The literature of art by historians and critics is abundant. Around Fine Art Schools and painters’ studios circulate large amounts of treatises on techniques and procedures of the big masters.  There are also advanced tools of chemical and spectrographic analysis of materials. However, the knowledge of the intimate and detailed relationship between the artist-painter with these elements is missed. A diary of the work sessions of Van Eyck, Tiziano or Rembrandt, for instance, would be of huge value.

Obviously, this relationship is subjective. The characteristics and possibilities of each material, as well as the election of the procedure to use in every work, entangle with the individual character of the artist and are born in the very root of the creative drive.

In this sense, if this can be useful to someone, I comment here some details of the performance of my own works of art.

In Meninas and tubes, to achieve the lean, fluid, vaporous-looking painting of the background –reproduction in grisaille of the Velázquez’s artwork- I used white oil as it leaves the tube mixed with Titanium white egg tempera emulsified with Stand oil and Dammar varnish. This mixture produces a layer of very receptive consisting semi-matt paint, on which I painted the old tubes with a very different sensibility. To do this I used home-made paint and diverse mediums. The combination of blotting oils and resins gives a large amount of resources of fluidity, grasp of the paint, acceleration or slowdown of the work, glitter or dullness effects, thixotropy and so on.

Usually, linseed, nut or poppy purified oils produce a soft paint, easy to melt and transmits sweetness. The oils cooked with lead or copper oxide, thickened to the sun or polymerised, lone, combined each other, thinned with an essence of turpentine, white spirit, wax or aspic, produce a hard, powerful paint of glossy and greasy appearance.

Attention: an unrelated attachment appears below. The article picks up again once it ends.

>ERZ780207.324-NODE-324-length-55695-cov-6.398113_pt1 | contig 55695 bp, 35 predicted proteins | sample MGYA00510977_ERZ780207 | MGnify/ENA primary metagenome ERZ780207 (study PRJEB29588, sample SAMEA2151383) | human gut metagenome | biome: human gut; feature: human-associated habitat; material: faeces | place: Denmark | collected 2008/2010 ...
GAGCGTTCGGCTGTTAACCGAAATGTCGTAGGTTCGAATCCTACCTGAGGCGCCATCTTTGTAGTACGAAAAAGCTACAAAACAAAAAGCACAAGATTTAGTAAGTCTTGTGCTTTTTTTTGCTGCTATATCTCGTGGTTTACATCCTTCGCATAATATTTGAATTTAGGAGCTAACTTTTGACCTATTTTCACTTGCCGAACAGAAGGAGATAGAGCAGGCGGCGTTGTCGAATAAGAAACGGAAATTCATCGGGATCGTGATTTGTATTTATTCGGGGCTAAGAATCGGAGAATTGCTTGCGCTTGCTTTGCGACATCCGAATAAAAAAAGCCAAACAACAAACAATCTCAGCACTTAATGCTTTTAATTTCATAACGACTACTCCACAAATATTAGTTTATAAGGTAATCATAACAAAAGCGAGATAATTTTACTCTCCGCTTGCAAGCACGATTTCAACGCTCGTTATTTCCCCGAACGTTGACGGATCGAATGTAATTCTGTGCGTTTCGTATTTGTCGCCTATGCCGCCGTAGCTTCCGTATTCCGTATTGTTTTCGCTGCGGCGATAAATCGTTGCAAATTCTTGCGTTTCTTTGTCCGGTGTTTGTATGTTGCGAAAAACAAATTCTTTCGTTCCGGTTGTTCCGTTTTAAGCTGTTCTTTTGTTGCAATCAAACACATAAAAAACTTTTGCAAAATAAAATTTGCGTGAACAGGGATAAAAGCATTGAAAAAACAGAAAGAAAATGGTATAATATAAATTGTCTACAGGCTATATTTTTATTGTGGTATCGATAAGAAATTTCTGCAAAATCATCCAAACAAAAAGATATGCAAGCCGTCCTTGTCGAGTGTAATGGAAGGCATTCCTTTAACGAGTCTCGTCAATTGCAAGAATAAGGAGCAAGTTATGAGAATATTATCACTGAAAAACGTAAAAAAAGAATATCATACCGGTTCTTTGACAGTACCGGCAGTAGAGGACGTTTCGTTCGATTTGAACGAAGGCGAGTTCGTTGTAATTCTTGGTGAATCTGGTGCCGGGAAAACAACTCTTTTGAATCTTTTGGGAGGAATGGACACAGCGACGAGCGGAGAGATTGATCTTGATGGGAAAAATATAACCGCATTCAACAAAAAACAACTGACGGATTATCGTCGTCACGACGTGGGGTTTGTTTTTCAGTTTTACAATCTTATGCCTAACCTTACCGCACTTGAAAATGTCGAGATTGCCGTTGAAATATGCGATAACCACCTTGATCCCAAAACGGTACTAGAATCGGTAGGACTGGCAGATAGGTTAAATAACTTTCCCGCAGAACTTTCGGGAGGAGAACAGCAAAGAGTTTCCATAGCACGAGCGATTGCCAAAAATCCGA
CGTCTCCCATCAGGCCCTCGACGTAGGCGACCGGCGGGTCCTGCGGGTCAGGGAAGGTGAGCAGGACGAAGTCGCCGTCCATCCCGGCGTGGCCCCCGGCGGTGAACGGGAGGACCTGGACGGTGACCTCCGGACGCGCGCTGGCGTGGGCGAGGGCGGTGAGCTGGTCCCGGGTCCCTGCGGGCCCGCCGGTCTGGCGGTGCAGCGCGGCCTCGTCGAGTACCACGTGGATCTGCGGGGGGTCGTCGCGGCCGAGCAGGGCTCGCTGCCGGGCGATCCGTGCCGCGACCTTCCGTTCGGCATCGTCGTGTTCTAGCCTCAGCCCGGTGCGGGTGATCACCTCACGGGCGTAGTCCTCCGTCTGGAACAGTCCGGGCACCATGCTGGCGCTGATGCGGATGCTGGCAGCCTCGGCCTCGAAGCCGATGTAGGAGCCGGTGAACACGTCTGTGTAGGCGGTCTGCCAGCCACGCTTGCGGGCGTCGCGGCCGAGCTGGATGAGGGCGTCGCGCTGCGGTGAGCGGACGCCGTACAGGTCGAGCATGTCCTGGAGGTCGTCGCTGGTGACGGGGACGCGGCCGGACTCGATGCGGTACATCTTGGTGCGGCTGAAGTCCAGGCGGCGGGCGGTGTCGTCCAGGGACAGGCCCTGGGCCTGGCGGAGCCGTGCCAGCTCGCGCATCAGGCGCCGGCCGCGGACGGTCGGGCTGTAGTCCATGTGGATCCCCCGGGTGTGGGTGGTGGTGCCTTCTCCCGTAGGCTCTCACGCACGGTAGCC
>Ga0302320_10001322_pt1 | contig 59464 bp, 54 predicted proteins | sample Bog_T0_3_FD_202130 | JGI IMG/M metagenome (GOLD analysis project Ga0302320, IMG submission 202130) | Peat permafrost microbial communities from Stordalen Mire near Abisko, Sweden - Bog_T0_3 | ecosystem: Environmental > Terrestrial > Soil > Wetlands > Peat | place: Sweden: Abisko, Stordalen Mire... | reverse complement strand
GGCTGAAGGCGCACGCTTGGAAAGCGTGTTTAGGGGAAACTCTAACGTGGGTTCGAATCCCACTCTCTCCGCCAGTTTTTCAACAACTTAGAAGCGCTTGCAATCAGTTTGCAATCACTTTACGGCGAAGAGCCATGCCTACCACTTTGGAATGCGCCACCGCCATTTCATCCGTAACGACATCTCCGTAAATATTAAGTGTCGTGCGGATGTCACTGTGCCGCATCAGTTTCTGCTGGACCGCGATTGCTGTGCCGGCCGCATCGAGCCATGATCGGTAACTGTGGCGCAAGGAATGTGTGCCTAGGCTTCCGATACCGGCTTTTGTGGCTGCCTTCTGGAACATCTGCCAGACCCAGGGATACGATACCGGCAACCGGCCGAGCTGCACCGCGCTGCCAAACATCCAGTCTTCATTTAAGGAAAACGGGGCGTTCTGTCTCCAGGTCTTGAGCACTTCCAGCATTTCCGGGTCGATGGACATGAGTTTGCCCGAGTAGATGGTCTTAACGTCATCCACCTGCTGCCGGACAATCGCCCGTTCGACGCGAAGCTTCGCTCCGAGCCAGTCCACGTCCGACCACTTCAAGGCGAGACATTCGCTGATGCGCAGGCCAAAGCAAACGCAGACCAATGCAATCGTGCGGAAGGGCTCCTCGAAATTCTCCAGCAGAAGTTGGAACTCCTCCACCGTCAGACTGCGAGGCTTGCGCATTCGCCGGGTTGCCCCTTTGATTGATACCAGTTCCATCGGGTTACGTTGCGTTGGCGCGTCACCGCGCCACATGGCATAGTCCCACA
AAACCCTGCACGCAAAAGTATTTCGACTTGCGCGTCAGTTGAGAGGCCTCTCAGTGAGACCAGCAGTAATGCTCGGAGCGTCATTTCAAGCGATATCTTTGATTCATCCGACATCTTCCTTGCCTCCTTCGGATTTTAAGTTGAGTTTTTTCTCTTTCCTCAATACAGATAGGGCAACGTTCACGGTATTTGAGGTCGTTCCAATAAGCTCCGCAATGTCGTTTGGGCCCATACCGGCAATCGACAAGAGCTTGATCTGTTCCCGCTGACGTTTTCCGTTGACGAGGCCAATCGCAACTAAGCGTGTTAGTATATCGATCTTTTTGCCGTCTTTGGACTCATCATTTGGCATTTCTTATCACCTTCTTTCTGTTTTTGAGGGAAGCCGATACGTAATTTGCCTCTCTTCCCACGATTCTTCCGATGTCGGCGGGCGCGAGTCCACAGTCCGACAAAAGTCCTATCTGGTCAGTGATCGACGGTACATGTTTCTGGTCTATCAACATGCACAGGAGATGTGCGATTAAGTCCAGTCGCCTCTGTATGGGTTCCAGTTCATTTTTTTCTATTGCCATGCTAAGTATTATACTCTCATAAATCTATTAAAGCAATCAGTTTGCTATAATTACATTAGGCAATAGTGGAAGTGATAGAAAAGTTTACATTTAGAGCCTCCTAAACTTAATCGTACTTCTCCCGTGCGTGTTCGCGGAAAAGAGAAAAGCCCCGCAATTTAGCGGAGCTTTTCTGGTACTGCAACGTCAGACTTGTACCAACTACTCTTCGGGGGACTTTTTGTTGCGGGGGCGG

With the natural resins of Dammar and mastic, or the synthetic, alkyd, ketone ones you can work practically the same. However, the hard resin of copal transmits to the painter its depth and hardness, persuading him to a slow paint and the use of alternated glazes and fillings, particularly when it is combined with the turpentine of Venice.

Oil paints as they leave the tube limit the possibilities. The use of the paintbrush, the spatula or fingers is due to the expressive need that the painter recognises in the dialogue with the procedure and the materials that he uses. The full effectiveness of the technical knowledge is when it has been internalised, becoming intuition; used as a recipe leads to a sterilising academicism.

In The Pietà of barbed wire I raised a technique in line with the drama of the subject. I reduced the palette to the plumb white, yellow and red soils, ultramarine and mineral black. I used a medium of linseed oil cooked with litharge and wax, copal resin, Stand oil and aspic. I painted it with layers, from lean to greasy, with thin zones for the background and pronounced fillings where appropriate.


Both for the big paintings Assumption of the Virgin (high altarpiece of the co-cathedral of Castellón, Spain) and for The Last Supper (martyrs chapel, parochial church of Nules, Spain), I used the egg tempera technique emulsified with polymerised oil and Dammar varnish, whose advantages are a diaphanous, matt paint, of insurmountable duration and beauty of colourful. I felt that the rested and thorough technique of the tempera correspond to the subjects of the paintings and the places where they had to be placed.

The artist and his techniques-The Assumption of the Virgin-Figure 3       

I think that it is very useful the exchange of experiences between professionals of the painting. This maybe redirects us to the excellences of the old workshops where, although the limitations of the epoch, the wisdom and devotion of the painters for their work, they achieved works of art that current technology has not yet overcome.


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